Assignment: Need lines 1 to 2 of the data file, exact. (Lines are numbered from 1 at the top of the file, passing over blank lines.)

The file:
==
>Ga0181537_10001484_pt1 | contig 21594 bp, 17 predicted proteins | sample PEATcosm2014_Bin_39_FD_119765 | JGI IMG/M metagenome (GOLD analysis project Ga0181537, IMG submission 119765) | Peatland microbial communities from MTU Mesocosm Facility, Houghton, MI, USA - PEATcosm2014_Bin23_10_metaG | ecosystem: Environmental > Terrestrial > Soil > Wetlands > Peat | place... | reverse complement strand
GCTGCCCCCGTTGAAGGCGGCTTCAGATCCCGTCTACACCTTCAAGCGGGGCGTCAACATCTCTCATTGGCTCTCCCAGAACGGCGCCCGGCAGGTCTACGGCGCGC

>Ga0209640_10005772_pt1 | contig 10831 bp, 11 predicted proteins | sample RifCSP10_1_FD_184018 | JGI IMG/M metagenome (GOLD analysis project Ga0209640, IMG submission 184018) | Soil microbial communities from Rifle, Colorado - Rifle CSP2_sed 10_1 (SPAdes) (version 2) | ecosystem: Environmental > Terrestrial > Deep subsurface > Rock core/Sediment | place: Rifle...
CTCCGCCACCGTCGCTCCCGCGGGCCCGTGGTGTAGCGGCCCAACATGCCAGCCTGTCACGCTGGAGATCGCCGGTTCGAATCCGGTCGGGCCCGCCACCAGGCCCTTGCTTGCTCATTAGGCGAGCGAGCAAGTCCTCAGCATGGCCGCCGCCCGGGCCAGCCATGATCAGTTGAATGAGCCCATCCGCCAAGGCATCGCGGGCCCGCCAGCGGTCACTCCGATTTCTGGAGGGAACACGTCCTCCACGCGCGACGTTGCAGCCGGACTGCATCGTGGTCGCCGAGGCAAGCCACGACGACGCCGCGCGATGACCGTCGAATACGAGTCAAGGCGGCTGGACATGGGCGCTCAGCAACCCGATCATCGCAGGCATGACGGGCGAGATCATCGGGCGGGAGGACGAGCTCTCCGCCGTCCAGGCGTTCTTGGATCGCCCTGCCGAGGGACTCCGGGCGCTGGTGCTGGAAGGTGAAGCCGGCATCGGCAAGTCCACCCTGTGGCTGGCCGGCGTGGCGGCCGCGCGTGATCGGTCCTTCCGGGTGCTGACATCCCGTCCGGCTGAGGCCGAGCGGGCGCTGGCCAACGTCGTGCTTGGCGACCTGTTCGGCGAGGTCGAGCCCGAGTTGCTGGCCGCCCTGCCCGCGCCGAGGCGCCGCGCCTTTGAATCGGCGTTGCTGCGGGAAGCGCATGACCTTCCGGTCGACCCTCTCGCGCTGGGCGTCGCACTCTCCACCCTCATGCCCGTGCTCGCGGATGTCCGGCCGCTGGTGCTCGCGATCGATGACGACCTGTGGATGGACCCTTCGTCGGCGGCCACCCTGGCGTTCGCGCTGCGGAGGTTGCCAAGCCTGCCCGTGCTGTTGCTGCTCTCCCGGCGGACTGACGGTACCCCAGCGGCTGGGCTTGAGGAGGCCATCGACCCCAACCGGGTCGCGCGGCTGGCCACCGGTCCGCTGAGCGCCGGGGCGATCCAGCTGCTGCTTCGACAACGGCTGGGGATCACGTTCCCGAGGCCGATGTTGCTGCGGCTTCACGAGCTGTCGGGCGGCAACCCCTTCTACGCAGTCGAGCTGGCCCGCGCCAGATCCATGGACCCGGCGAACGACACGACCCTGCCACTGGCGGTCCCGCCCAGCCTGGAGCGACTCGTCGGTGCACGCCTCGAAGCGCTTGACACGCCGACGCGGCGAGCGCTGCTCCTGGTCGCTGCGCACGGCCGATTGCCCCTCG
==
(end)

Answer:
>Ga0181537_10001484_pt1 | contig 21594 bp, 17 predicted proteins | sample PEATcosm2014_Bin_39_FD_119765 | JGI IMG/M metagenome (GOLD analysis project Ga0181537, IMG submission 119765) | Peatland microbial communities from MTU Mesocosm Facility, Houghton, MI, USA - PEATcosm2014_Bin23_10_metaG | ecosystem: Environmental > Terrestrial > Soil > Wetlands > Peat | place... | reverse complement strand
GCTGCCCCCGTTGAAGGCGGCTTCAGATCCCGTCTACACCTTCAAGCGGGGCGTCAACATCTCTCATTGGCTCTCCCAGAACGGCGCCCGGCAGGTCTACGGCGCGC